Hammond started his Bucks career off with a bang, acquiring Richard Jefferson on draft day 2008. Jefferson carried with him a contract that still had three years and $43 million left on it. A huge liability at the time considering his declining play and the max contract already on the books for Michael Redd. Due to the Jefferson contract, the Bucks quickly found themselves in a salary cap vise without payroll flexibility to retain Ramon Sessions or Charlie Villaneuva who were having breakout seasons. Hammond had to start working the phones in an attempt to pitch salary over the side. He again put his lotto pick Joe Alexander on the trading block, this time to entice New Jersey to take Luke Ridnour’s contract off the Bucks hands and open up payroll room for the upcoming summer. The Nets declined the deal as outlined by Frank Madden in the early days of BrewHoop. Ridnour (and his contract) had also been acquired by Hammond just six-months earlier when Mo Williams was shown the door to Cleveland. Is your head spinning yet on trying to keep track of all these moves? You’re only halfway through this piece, assuming you make it to the end!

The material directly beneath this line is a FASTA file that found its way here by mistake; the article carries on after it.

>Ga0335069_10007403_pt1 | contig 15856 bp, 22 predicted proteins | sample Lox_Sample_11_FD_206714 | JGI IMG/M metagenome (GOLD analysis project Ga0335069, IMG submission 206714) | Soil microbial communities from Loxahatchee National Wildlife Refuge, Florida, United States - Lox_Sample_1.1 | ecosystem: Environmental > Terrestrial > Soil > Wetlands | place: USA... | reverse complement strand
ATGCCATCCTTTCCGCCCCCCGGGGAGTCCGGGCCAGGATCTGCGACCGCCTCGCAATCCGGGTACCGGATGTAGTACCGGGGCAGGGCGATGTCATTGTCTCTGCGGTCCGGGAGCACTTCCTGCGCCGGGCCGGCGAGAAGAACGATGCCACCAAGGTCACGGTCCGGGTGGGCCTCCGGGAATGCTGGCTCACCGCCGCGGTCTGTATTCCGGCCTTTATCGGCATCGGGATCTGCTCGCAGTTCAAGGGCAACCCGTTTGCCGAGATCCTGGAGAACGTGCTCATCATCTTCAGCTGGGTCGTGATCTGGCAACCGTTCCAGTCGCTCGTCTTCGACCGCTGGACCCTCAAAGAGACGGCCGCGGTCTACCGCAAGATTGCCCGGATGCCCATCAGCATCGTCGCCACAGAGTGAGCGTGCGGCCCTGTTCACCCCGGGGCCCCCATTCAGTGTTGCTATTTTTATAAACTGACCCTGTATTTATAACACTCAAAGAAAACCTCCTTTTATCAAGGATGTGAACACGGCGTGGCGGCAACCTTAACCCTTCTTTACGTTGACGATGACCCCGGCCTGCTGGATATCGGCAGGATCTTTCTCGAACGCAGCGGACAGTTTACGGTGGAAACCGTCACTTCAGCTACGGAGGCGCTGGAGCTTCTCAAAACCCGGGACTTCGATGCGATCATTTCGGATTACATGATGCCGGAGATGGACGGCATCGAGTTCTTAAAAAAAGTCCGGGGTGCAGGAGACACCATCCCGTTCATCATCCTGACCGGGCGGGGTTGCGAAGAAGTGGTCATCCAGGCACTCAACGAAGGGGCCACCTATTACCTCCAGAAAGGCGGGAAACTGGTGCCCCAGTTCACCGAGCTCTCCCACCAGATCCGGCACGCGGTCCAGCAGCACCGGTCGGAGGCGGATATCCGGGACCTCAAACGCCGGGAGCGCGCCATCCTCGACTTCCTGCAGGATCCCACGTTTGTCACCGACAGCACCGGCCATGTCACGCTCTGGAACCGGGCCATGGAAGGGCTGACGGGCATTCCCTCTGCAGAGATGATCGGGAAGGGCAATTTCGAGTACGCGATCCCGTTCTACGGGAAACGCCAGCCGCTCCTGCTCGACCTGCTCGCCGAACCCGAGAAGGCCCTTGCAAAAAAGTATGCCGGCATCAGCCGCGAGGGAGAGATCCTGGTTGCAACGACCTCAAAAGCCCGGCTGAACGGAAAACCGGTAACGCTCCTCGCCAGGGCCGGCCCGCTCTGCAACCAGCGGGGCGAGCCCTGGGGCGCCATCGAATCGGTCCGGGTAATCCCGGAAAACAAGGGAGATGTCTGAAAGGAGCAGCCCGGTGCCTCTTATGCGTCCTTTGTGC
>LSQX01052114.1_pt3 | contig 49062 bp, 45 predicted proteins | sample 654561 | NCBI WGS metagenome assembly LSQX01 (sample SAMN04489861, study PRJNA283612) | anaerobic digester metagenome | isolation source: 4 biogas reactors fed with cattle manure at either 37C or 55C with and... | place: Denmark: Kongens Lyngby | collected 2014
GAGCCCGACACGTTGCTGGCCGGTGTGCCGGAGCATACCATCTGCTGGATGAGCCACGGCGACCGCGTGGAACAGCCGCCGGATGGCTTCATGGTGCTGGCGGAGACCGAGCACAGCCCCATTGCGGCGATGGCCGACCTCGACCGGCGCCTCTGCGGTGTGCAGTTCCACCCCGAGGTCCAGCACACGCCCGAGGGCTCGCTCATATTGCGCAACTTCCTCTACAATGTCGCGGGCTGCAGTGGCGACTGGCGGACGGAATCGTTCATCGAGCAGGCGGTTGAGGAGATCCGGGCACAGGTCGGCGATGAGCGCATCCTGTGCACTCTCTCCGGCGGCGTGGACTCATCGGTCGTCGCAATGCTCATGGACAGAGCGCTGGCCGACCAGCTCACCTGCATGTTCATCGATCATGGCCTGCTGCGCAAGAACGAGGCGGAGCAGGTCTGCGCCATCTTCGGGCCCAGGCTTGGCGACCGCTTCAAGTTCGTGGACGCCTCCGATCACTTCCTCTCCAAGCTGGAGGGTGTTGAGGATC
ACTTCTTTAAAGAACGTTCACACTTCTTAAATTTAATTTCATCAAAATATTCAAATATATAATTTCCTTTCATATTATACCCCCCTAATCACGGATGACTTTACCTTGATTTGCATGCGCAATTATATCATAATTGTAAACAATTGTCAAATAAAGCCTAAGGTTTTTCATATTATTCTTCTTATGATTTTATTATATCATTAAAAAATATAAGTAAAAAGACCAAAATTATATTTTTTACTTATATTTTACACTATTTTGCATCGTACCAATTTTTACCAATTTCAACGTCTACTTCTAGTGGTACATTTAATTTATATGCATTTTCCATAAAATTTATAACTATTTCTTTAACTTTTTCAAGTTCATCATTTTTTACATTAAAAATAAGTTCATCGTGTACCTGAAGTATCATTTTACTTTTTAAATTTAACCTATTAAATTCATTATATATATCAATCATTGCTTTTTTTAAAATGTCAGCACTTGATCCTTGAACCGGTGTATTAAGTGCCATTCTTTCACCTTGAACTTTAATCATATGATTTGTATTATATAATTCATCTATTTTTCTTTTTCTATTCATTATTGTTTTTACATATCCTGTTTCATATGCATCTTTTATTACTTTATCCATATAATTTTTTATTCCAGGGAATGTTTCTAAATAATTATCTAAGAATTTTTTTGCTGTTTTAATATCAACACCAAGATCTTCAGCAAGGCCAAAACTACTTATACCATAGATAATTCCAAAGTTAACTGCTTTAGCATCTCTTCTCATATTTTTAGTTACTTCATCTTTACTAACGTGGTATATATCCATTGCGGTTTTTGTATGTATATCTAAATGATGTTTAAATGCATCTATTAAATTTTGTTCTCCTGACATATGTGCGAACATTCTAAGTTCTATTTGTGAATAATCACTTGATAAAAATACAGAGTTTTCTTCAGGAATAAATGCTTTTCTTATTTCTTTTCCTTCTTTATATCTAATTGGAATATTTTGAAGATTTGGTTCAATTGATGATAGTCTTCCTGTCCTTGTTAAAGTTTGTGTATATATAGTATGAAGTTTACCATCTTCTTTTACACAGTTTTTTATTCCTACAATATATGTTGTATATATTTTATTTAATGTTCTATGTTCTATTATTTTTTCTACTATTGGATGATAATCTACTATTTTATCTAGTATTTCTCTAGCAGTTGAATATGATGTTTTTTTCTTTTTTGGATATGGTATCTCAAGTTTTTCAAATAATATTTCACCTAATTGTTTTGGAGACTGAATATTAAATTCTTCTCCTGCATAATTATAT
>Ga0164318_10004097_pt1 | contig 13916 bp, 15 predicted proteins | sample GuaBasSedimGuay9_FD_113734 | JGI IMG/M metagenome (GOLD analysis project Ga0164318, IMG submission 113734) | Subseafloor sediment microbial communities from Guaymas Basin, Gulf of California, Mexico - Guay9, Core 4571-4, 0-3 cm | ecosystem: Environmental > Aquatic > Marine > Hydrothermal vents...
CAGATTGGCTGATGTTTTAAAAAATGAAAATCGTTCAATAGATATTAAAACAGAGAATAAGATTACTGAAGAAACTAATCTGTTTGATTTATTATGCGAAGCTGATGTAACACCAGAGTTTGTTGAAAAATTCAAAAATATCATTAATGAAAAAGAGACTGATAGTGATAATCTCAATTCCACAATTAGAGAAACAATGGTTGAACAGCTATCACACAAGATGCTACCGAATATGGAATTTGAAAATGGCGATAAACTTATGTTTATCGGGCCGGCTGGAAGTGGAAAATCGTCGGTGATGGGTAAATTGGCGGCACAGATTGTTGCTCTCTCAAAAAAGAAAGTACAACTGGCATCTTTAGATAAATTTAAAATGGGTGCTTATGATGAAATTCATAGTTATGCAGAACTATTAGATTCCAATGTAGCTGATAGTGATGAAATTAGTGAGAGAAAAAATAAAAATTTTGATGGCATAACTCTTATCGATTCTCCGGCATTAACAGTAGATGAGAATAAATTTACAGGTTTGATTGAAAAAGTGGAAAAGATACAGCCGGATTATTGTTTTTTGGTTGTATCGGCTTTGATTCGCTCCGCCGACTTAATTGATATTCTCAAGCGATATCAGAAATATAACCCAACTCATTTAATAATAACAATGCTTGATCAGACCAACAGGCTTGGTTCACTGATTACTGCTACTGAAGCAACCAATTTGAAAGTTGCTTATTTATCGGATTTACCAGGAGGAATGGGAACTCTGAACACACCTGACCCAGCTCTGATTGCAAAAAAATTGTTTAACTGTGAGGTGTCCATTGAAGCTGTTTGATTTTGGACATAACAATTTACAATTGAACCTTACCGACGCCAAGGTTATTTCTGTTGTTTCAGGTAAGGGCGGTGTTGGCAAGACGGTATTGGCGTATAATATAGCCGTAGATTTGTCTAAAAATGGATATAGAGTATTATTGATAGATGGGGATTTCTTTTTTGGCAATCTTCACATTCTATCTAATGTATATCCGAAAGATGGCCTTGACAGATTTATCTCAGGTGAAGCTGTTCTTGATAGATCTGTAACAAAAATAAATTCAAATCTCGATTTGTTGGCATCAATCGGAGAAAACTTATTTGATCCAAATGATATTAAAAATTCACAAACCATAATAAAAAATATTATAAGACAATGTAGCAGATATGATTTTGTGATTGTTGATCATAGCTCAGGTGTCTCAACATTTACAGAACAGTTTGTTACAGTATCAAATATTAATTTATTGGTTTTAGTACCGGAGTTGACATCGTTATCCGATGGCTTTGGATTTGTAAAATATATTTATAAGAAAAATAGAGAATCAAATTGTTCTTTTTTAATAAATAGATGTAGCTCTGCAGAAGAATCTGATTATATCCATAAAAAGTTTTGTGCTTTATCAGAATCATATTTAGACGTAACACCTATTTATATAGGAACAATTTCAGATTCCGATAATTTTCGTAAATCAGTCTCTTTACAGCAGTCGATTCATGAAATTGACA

Hammond was later able to move Jefferson to the Spurs in June of 2009 for a series of smaller contracts and players. Then a writer for ESPN, John Hollinger summarized the deal this way:
“So it’s not such a head-scratcher after all from the Bucks’ side: They basically just traded Jefferson for Villanueva and Sessions. They never should have put themselves in this position in the first place, but it was a pretty crafty escape maneuver.”
If Hollinger’s take sounds familiar to the scramble to dump the Plumlee contract on Charlotte, it should. For many Bucks fans it was akin to the initial notes of “I Got You Babe” blaring from Bill Murray’s clock radio each morning in the movie Groundhog Day.